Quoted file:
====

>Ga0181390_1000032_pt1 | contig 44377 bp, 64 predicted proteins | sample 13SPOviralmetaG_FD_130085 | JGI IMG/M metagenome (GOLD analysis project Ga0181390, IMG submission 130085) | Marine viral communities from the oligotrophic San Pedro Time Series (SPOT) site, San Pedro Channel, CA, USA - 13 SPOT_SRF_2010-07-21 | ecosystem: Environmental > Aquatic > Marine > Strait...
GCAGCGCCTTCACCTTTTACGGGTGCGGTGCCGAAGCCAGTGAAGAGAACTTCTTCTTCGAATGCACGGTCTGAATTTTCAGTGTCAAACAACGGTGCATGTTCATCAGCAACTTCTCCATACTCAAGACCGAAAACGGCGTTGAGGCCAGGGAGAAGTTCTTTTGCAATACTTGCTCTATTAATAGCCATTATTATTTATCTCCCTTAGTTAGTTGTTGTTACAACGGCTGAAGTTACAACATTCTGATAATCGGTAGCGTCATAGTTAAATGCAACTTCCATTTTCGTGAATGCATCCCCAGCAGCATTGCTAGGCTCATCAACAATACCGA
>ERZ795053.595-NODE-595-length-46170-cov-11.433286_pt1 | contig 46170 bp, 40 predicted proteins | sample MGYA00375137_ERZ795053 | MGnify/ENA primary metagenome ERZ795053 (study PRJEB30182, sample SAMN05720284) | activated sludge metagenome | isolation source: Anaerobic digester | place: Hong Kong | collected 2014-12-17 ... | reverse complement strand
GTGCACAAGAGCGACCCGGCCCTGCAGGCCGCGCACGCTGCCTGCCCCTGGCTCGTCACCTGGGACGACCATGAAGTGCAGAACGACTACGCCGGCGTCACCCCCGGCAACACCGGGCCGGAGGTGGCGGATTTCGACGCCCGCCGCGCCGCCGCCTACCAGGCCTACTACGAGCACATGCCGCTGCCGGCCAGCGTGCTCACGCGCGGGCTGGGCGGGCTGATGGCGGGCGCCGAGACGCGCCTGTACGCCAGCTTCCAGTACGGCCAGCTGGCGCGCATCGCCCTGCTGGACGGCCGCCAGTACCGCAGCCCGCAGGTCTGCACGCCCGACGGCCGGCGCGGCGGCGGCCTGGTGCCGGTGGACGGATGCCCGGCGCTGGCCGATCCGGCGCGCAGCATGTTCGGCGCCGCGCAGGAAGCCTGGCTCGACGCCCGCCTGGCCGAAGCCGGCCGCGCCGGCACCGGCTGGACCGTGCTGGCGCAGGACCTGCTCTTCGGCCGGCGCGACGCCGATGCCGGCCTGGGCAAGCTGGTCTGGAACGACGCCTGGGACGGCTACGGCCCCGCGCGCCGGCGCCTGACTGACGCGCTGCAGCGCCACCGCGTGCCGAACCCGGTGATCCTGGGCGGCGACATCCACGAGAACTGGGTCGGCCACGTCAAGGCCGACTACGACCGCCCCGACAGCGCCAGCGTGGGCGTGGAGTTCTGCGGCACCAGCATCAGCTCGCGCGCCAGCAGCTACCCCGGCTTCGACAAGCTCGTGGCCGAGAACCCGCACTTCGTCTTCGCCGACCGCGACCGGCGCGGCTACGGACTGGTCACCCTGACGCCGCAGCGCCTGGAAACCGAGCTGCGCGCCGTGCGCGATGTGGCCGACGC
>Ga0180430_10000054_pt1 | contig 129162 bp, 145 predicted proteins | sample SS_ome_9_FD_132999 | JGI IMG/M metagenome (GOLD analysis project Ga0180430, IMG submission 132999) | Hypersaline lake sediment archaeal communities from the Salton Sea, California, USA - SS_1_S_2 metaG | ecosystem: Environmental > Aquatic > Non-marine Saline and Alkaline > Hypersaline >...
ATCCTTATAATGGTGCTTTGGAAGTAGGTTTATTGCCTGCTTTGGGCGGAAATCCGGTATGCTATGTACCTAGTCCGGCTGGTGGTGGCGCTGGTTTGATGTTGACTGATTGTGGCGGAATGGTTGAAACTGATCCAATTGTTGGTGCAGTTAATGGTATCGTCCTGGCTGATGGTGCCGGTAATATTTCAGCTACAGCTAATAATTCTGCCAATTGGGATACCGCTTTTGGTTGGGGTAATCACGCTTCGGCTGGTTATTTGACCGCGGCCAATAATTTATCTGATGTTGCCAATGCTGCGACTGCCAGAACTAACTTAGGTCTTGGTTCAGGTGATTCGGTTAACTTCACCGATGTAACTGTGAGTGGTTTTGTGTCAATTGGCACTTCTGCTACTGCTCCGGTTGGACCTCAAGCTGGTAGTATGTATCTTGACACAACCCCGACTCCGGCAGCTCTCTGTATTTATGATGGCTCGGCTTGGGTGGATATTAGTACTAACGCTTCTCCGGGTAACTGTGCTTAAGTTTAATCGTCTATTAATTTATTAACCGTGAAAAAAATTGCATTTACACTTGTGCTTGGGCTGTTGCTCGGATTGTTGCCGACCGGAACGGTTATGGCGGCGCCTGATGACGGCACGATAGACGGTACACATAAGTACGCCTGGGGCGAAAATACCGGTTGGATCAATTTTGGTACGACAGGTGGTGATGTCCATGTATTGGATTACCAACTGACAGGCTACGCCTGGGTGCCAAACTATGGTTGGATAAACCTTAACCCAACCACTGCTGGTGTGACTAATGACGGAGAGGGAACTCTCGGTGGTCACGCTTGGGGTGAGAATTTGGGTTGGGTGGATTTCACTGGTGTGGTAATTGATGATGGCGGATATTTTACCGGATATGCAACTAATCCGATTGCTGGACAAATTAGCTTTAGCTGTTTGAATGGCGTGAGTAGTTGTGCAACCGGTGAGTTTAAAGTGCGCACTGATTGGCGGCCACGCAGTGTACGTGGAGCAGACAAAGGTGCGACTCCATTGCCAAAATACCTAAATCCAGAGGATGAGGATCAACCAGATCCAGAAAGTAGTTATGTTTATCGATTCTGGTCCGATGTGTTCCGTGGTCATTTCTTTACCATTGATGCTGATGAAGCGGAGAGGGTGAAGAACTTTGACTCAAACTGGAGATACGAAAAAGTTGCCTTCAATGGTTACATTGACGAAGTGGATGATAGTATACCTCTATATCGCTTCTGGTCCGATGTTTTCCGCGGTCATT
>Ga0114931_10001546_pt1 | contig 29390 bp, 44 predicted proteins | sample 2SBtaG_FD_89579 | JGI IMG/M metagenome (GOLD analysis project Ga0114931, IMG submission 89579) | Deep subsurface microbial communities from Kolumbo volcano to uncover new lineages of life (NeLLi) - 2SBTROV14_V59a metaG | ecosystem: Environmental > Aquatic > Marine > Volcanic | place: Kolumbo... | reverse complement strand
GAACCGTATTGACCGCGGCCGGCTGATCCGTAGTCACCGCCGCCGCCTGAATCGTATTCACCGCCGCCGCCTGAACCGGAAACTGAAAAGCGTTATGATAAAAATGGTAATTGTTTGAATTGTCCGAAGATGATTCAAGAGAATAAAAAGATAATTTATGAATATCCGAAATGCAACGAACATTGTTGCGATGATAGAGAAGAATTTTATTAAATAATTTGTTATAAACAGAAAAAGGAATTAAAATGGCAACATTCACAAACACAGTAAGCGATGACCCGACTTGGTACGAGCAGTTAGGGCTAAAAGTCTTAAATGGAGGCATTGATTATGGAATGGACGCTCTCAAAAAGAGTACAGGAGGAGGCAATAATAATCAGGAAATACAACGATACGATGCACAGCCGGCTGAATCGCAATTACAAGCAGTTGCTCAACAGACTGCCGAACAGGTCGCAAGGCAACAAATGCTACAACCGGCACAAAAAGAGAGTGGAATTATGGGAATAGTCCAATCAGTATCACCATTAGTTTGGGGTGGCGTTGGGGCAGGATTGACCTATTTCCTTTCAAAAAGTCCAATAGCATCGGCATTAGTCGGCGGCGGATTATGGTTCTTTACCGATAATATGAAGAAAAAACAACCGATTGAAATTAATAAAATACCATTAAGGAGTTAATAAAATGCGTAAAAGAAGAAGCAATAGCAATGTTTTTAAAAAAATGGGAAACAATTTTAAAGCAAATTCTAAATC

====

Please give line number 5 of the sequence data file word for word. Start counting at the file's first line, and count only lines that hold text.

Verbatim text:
>Ga0180430_10000054_pt1 | contig 129162 bp, 145 predicted proteins | sample SS_ome_9_FD_132999 | JGI IMG/M metagenome (GOLD analysis project Ga0180430, IMG submission 132999) | Hypersaline lake sediment archaeal communities from the Salton Sea, California, USA - SS_1_S_2 metaG | ecosystem: Environmental > Aquatic > Non-marine Saline and Alkaline > Hypersaline >...